For the uniformity test, the water phantom and the five spatially consecutive grey-level images of the noise test were used. A circular ROI, the same as used for the noise test, was positioned in the centre of the water phantom and four circular ones, with the same dimensions, were positioned in the peripheral location (Fig. 2).
The QC parameter of the uniformity test was calculated as the difference in grey levels (GL) between average density () of the central circular ROI (ROIa) and the average of average density of all four circular peripheral ones (ROIb, ROIc, ROId, ROIe) (Eq. 1, Fig. 2). This difference was averaged on five spatially contiguous cross sections.
where i is the circular ROI reference index and GL is the grey levels.
Image-Pro Plus v.184.108.40.206 (The Proven Solution, Media Cybernetics, Inc.) image analysis software was used to calculate the average difference in grey levels for the uniformity test (Fig. 2) as described in the field Procedure in Table 1.
Concerning the data collection method, two different approaches were considered to choose the most suitable monitoring data method for the proposed QC protocol. In one case, the upper uniformity limit and lower uniformity limit were represented by ±1.5% of B.L. respectively, which are the tolerance limits defined by IPEM guidelines (IPEM Report No. 91, 2005). In the second case, the upper control limit and the lower control limit were represented as ±3 × mean moving range divided by 1.128, which are the tolerance limits defined by the Shewhart control chart for single measures (Montgomery, 2006). The moving range is the absolute difference between each pair of consecutive measures. The 1.128 value is the reference value for measures with a sample size equal to two (Montgomery, 2006). The mean moving range was calculated by the first five acquisitions in 2004.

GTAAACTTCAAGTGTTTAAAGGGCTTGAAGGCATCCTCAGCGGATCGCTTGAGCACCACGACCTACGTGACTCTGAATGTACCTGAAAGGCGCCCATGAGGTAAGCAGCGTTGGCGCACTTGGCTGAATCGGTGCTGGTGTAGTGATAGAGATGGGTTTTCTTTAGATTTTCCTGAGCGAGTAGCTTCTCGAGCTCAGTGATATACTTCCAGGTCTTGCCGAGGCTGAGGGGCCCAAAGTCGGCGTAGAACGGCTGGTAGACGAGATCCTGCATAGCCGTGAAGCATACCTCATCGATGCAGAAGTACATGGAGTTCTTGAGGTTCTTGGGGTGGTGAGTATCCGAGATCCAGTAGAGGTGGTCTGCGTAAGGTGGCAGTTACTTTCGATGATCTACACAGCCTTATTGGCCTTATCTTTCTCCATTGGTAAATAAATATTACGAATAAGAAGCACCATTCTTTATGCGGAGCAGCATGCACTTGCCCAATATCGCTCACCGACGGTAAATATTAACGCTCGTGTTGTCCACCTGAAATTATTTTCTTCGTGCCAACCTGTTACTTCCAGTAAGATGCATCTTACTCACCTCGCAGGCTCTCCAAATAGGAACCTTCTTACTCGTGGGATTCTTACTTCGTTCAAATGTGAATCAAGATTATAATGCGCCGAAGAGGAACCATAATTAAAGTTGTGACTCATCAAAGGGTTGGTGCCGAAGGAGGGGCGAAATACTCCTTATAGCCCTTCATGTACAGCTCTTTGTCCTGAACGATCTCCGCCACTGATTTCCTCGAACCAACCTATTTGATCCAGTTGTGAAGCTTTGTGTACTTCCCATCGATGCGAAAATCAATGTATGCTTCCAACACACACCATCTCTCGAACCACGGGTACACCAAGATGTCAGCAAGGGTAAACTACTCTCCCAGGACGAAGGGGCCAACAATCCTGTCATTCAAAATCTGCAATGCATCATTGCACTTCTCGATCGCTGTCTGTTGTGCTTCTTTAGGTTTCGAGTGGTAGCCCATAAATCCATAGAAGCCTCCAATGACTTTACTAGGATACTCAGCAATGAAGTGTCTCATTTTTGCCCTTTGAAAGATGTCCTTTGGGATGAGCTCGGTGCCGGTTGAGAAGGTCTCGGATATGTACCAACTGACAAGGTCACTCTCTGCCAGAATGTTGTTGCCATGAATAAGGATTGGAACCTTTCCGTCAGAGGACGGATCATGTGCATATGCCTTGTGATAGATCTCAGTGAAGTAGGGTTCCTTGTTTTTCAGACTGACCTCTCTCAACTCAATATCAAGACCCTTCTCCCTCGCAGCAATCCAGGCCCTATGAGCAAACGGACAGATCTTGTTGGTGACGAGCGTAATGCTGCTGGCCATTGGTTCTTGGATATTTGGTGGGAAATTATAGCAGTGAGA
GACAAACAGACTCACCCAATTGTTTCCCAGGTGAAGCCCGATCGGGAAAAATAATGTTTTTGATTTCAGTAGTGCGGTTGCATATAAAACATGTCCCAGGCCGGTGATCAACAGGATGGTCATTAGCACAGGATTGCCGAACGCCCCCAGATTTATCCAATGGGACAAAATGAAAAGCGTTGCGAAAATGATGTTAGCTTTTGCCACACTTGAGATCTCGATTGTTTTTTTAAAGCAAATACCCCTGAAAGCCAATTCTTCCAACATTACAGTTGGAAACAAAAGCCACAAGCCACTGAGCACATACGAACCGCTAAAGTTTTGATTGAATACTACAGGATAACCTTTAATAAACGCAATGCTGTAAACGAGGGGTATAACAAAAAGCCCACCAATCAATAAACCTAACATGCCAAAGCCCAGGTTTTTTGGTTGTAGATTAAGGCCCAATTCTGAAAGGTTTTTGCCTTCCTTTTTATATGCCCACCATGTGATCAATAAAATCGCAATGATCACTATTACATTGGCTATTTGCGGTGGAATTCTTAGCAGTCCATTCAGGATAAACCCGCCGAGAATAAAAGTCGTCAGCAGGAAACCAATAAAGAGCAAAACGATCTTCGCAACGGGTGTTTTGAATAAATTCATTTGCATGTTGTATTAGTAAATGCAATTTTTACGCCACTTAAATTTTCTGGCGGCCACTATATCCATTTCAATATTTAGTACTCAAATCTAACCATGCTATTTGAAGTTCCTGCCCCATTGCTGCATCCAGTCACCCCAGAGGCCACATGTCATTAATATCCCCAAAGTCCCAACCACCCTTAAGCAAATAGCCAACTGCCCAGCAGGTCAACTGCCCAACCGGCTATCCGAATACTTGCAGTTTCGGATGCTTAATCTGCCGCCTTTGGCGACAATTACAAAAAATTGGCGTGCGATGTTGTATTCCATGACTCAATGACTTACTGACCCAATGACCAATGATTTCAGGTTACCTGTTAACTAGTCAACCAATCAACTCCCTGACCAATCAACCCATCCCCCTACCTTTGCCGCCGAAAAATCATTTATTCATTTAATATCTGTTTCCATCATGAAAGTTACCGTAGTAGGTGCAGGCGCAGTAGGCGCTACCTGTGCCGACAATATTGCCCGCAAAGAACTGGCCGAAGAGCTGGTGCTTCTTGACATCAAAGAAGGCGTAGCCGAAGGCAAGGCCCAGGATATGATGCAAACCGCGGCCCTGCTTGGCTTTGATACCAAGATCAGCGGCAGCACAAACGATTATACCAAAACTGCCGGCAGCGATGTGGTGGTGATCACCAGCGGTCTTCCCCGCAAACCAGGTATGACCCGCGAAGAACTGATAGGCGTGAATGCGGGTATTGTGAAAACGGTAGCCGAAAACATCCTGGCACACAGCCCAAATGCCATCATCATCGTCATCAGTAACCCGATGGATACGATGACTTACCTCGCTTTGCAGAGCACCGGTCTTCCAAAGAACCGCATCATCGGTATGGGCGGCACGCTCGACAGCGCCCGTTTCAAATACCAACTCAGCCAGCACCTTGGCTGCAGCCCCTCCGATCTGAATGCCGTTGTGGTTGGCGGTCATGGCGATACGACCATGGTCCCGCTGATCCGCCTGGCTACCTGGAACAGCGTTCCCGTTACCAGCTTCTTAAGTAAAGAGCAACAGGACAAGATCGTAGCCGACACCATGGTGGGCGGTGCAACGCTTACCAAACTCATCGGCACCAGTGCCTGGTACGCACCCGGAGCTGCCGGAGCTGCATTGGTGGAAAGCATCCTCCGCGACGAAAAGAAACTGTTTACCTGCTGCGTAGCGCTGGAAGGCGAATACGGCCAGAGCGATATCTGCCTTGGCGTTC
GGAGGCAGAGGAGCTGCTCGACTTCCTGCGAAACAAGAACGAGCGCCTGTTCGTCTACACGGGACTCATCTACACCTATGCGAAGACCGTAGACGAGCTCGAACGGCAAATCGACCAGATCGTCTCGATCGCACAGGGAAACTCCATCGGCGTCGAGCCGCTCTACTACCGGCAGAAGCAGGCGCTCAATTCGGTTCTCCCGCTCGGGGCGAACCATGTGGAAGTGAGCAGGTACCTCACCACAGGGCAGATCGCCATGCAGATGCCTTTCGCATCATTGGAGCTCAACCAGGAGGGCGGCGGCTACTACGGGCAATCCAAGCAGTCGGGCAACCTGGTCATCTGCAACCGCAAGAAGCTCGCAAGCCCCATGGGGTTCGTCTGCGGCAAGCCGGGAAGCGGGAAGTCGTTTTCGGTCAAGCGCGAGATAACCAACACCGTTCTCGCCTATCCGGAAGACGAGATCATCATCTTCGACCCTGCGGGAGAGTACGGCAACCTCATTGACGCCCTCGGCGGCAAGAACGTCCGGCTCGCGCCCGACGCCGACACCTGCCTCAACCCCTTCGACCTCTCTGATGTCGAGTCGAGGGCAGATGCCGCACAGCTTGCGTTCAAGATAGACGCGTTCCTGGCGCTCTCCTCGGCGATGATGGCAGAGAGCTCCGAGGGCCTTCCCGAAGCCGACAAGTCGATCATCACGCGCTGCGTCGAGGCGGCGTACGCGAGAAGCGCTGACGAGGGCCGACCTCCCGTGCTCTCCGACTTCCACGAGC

IPEM guidelines do not contain any accuracy test for morphometric measurements. However, the research interest for in vitro microCT was actually in morphometric characterization of trabecular bone tissue. Thus, a dedicated protocol was developed and applied, based on a morphometric calibration phantom. The main characteristic of a phantom for accuracy test in morphometry is to reproduce the typical 3D structure of the analyzed specimen, e.g. the trabecular bone framework.
A previously published physical 3D phantom with calibrated Al-inserts was chosen (Perilli et al., 2006) for the application of the proposed QC protocol (Table 1). The phantom was designed in cylindrical shape (13-mm diameter × 23-mm height). The Al-inserts were of different geometries (foils, wires, meshes and spheres) and calibrated thickness to reproduce the typical thickness of trabecular bone structure (Perilli et al., 2006). The objects of the calibration phantom are four foils of 20 ± 3, 50 ± 7.5, 100 ± 10 and 250 ± 25 μm in thickness, four wires of 20 ± 2, 50 ± 5, 125 ± 12.5 and 250 ± 25 μm in thickness, a small horizontal and a vertical mesh composed of 100 ± 10 μm thick wires, a horizontal mesh of bigger external size and four spheres of 1000 ± 50 μm in diameter embedded in polymethylmethacrylate (Fig. 3). The tolerance in nominal thickness of the Al-inserts declared by the manufacturer (Goodfellow Cambridge Limited, Huntingdon, U.K.) was 5–15%, depending on type of inserts. However, the nominal thickness of the Al-inserts was verified by performing repeated measurements in the laboratory on samples of the same batch (Perilli et al., 2006). The foils and spheres were measured by using a screw–thread micrometer with digital display (1-μm resolution, Mytutoyo, Kawasaki, Kanagawa, Japan), whereas wires and mesh by using optical microscope (400× magnification, 0.346 μm pixel size; DC300, Leica Microsystems, Wetzlar, Germany). The Al material was used because its X-ray attenuation coefficient is very similar to the bone tissue [μAl(30 keV) = 3.04 cm−1; μBone(30 keV) = 2.56 cm−1] (Hubbell et al., 1996).